Skyrocketing Gas Prices Take Toll on Students

Marlon Miranda

Gas prices have skyrocketed in recent weeks, forcing students to reconsider their spending habits and spring break plans.

Students will feel a heavier burden during every day activities like going to work and school, thinking twice before driving to their local mall or fast food restaurants.

Local gas prices are now more than $4 a gallon, causing students with a tight budget to get even more creative when it comes to their finances.

“I remember when putting $40 of gas meant something, now it doesn’t even last me a week,” said Marlene Garcia, 19, nursing student.

Garcia attends GCC five times a week, usually spending all of Monday and Thursday on campus. Garcia lives in Burbank and because of the price hike, she has cut back on her outings.

“I used to drive home during free time, but sadly now I can’t afford it. [I’d] rather be [on] campus than spend gas on going home,” said Garcia

Is there no cure? Respite? No remedy in sight, the prices are bad now but it seems as though they will only get worse as they year progresses. The problems in Libya can only add to the problem.

The Chicago Sun Times reported gas prices will hit $5 before the summer and $7 before the end of the year.

Prices have seen a steady increase over the course of the year. The Los Angeles gas price chart reported that gas has risen 87 cents in the last 11 months. Prices that were high in October, are now considered a bargain.

When Arco gasoline hit $3.87 on March it caused an uproar. Lines formed around the block. They were even mentioned in the L.A. Times and Pasadena Star- News as the best bargain in town.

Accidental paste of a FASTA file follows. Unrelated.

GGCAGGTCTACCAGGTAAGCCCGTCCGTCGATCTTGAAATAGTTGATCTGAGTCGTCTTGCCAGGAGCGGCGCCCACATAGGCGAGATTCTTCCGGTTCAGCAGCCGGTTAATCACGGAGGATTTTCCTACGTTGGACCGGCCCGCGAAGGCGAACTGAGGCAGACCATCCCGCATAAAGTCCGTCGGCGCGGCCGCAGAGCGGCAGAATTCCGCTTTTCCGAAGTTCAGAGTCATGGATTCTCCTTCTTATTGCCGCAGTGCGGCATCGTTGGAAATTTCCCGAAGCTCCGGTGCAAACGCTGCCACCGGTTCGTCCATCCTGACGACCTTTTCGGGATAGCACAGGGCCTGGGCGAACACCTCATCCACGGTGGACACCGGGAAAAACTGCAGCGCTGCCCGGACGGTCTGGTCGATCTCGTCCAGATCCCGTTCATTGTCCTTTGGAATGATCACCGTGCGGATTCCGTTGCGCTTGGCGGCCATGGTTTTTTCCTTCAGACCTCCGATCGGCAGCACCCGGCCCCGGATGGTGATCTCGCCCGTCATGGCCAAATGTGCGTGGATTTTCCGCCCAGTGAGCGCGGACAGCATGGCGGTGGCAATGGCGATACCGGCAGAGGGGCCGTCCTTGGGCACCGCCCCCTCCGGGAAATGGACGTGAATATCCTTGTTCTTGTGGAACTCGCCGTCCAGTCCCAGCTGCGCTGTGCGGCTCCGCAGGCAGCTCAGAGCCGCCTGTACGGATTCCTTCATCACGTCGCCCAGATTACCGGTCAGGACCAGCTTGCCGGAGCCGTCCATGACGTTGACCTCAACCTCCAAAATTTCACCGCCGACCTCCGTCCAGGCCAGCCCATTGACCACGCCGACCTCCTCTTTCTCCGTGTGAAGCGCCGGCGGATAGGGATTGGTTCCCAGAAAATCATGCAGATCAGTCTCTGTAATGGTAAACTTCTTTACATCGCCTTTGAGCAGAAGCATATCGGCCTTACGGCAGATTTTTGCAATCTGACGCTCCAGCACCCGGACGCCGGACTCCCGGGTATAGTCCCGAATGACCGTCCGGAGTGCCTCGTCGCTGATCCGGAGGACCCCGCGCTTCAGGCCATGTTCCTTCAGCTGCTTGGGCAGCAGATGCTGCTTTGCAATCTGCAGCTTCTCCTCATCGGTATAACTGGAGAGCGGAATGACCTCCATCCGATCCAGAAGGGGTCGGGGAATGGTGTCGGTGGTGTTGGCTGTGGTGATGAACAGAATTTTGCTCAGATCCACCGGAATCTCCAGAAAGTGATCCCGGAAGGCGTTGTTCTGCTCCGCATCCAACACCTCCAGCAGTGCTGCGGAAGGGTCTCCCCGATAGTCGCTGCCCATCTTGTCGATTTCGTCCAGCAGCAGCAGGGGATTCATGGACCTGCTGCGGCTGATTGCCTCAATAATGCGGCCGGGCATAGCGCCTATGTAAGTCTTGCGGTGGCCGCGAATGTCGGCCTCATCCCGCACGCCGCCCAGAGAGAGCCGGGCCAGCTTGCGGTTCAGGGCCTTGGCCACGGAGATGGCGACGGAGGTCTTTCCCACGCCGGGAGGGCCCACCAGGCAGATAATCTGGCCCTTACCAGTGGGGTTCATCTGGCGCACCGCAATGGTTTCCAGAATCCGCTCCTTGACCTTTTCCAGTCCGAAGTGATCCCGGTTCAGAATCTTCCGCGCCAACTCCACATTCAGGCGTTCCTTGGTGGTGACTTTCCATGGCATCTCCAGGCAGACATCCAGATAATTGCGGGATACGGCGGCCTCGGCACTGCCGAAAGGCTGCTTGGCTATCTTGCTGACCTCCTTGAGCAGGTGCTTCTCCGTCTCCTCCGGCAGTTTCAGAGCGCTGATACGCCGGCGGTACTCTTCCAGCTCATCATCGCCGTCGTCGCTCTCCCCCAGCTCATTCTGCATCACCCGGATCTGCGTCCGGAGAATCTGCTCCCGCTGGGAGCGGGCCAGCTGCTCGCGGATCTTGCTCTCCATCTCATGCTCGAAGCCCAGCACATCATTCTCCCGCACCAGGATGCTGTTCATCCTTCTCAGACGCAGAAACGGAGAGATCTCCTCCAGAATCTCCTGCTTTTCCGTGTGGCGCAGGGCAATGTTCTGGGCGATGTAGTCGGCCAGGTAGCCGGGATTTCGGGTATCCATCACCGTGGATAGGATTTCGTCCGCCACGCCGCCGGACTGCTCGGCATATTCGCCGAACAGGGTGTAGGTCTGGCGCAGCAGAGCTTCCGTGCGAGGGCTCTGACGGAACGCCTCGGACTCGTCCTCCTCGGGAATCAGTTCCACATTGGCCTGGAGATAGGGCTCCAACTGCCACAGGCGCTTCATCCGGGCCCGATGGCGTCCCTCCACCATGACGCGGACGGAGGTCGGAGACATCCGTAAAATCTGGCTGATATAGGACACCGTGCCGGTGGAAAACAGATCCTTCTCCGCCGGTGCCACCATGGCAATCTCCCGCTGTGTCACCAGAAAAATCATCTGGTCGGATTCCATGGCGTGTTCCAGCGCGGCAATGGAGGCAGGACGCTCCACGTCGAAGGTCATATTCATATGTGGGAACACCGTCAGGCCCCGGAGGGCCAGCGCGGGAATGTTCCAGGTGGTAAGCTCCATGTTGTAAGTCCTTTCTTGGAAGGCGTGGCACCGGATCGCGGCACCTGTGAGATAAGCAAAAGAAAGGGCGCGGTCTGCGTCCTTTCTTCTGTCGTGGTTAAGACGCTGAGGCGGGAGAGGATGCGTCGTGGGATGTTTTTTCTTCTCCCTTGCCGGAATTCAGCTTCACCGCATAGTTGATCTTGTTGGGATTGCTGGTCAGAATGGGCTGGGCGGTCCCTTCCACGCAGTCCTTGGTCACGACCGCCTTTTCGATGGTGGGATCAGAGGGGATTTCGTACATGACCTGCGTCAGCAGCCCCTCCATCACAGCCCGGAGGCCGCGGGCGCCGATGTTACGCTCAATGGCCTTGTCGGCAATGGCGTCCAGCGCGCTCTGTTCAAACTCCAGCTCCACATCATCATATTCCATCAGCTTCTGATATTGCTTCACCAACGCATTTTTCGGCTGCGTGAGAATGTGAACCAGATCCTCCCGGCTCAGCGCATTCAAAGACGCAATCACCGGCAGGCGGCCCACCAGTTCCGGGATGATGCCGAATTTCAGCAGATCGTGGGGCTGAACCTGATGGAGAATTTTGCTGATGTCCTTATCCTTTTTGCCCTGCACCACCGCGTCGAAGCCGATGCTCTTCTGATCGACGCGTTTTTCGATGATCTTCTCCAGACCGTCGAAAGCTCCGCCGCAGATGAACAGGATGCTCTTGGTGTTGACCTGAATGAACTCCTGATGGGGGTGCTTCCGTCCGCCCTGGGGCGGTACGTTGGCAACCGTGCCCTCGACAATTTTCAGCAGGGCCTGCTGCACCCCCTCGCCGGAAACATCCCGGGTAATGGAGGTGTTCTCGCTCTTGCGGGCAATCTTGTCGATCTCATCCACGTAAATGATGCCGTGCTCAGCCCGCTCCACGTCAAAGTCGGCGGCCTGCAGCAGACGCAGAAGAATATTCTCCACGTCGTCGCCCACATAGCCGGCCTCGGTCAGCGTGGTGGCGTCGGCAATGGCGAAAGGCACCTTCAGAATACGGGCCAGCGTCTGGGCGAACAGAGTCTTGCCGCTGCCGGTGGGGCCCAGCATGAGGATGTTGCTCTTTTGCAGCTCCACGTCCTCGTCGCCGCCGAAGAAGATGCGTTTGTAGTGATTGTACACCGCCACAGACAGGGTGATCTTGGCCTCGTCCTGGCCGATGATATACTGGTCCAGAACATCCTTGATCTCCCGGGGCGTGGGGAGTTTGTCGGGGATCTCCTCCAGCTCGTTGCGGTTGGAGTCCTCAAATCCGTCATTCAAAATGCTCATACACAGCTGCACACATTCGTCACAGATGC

Transportation is a key element in every person’s daily routine, be it public transportation or driving. We rely on it every day.

Walking and biking are options that only work locally: you really can’t walk or bike to go a club or restaurant.

With students spending more of their budget on gas it has left them spending less money elsewhere.

“I stopped going out on the weekends. If I do go out I try and carpool with as many friends as I can. I had to cancel the road trip I was planning to have during break,” said Edward Ruano, 19, journalism major.

In some extreme cases students have lost their jobs due to the rise in gas prices. Student Mario Lopez was forced to quit his pizza delivery job when the prices kept rising but his wages stayed the same.

“Working for Papa John’s was bad enough, I barely made ends meet. I drive about 28 miles a day at work. I had to quit my job, I was spending more money filling my tank than making going to work,” said Lopez.

The problem of gas prices is one that can’t be solved. Not every student can afford a hybrid or electric car.

Students who live far from campus seem to have the most trouble adjusting to the new prices.

There is nothing a student can do but endure the prices by subtracting income from other areas of their spending.
“I fill my tank whenever I need gas, I don’t like the prices but I just have to put up with it. Driving 46 miles a week is not cheap,” said Nicole Rubio, 20, health science major.

Rubio lives in Glendale so driving back and forth hasn’t hurt her wallet as much.
The best way to put up with the increase in gas prices is to pay attention to the gas station signs. Don’t settle for $4.17 a gallon when you can drive an extra mile and find it cheaper.